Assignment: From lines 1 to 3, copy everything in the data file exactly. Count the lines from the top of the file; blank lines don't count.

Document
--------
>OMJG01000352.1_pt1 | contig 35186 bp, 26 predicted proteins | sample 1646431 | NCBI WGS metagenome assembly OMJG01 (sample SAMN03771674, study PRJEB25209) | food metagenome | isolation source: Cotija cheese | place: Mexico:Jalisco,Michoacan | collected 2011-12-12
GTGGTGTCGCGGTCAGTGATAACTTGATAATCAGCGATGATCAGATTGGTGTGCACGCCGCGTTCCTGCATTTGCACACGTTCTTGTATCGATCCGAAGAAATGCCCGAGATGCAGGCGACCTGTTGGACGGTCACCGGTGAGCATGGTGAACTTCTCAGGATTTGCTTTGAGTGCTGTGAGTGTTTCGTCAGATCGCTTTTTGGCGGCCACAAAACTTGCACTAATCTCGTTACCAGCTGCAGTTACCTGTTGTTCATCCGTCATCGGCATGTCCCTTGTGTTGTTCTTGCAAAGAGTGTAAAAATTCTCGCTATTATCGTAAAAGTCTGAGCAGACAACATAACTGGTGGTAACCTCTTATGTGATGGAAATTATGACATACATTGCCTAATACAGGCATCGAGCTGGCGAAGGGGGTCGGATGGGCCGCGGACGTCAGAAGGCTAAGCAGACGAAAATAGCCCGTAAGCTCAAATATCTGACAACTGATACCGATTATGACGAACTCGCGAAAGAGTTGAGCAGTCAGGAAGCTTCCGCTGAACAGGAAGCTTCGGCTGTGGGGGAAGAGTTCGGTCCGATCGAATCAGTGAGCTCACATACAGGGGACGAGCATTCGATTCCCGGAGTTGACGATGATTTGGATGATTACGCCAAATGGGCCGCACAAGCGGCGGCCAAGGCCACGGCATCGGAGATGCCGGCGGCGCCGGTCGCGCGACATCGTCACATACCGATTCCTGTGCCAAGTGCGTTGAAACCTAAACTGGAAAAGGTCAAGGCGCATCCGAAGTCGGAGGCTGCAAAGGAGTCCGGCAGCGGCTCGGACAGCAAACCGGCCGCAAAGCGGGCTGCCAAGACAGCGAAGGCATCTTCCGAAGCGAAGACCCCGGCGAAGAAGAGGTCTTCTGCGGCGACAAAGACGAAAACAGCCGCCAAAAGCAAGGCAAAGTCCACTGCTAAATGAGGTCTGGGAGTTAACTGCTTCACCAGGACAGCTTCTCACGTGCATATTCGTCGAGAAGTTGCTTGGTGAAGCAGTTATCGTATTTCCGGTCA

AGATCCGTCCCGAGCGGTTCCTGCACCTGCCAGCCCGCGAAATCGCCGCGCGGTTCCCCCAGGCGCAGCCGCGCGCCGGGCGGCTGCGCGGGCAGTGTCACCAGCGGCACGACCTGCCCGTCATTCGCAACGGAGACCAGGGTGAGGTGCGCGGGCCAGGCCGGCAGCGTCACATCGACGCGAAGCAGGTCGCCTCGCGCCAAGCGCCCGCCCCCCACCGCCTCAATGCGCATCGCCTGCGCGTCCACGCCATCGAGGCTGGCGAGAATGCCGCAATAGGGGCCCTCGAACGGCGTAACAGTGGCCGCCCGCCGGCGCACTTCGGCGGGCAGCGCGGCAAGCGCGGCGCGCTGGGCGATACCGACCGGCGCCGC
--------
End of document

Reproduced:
>OMJG01000352.1_pt1 | contig 35186 bp, 26 predicted proteins | sample 1646431 | NCBI WGS metagenome assembly OMJG01 (sample SAMN03771674, study PRJEB25209) | food metagenome | isolation source: Cotija cheese | place: Mexico:Jalisco,Michoacan | collected 2011-12-12
GTGGTGTCGCGGTCAGTGATAACTTGATAATCAGCGATGATCAGATTGGTGTGCACGCCGCGTTCCTGCATTTGCACACGTTCTTGTATCGATCCGAAGAAATGCCCGAGATGCAGGCGACCTGTTGGACGGTCACCGGTGAGCATGGTGAACTTCTCAGGATTTGCTTTGAGTGCTGTGAGTGTTTCGTCAGATCGCTTTTTGGCGGCCACAAAACTTGCACTAATCTCGTTACCAGCTGCAGTTACCTGTTGTTCATCCGTCATCGGCATGTCCCTTGTGTTGTTCTTGCAAAGAGTGTAAAAATTCTCGCTATTATCGTAAAAGTCTGAGCAGACAACATAACTGGTGGTAACCTCTTATGTGATGGAAATTATGACATACATTGCCTAATACAGGCATCGAGCTGGCGAAGGGGGTCGGATGGGCCGCGGACGTCAGAAGGCTAAGCAGACGAAAATAGCCCGTAAGCTCAAATATCTGACAACTGATACCGATTATGACGAACTCGCGAAAGAGTTGAGCAGTCAGGAAGCTTCCGCTGAACAGGAAGCTTCGGCTGTGGGGGAAGAGTTCGGTCCGATCGAATCAGTGAGCTCACATACAGGGGACGAGCATTCGATTCCCGGAGTTGACGATGATTTGGATGATTACGCCAAATGGGCCGCACAAGCGGCGGCCAAGGCCACGGCATCGGAGATGCCGGCGGCGCCGGTCGCGCGACATCGTCACATACCGATTCCTGTGCCAAGTGCGTTGAAACCTAAACTGGAAAAGGTCAAGGCGCATCCGAAGTCGGAGGCTGCAAAGGAGTCCGGCAGCGGCTCGGACAGCAAACCGGCCGCAAAGCGGGCTGCCAAGACAGCGAAGGCATCTTCCGAAGCGAAGACCCCGGCGAAGAAGAGGTCTTCTGCGGCGACAAAGACGAAAACAGCCGCCAAAAGCAAGGCAAAGTCCACTGCTAAATGAGGTCTGGGAGTTAACTGCTTCACCAGGACAGCTTCTCACGTGCATATTCGTCGAGAAGTTGCTTGGTGAAGCAGTTATCGTATTTCCGGTCA

AGATCCGTCCCGAGCGGTTCCTGCACCTGCCAGCCCGCGAAATCGCCGCGCGGTTCCCCCAGGCGCAGCCGCGCGCCGGGCGGCTGCGCGGGCAGTGTCACCAGCGGCACGACCTGCCCGTCATTCGCAACGGAGACCAGGGTGAGGTGCGCGGGCCAGGCCGGCAGCGTCACATCGACGCGAAGCAGGTCGCCTCGCGCCAAGCGCCCGCCCCCCACCGCCTCAATGCGCATCGCCTGCGCGTCCACGCCATCGAGGCTGGCGAGAATGCCGCAATAGGGGCCCTCGAACGGCGTAACAGTGGCCGCCCGCCGGCGCACTTCGGCGGGCAGCGCGGCAAGCGCGGCGCGCTGGGCGATACCGACCGGCGCCGC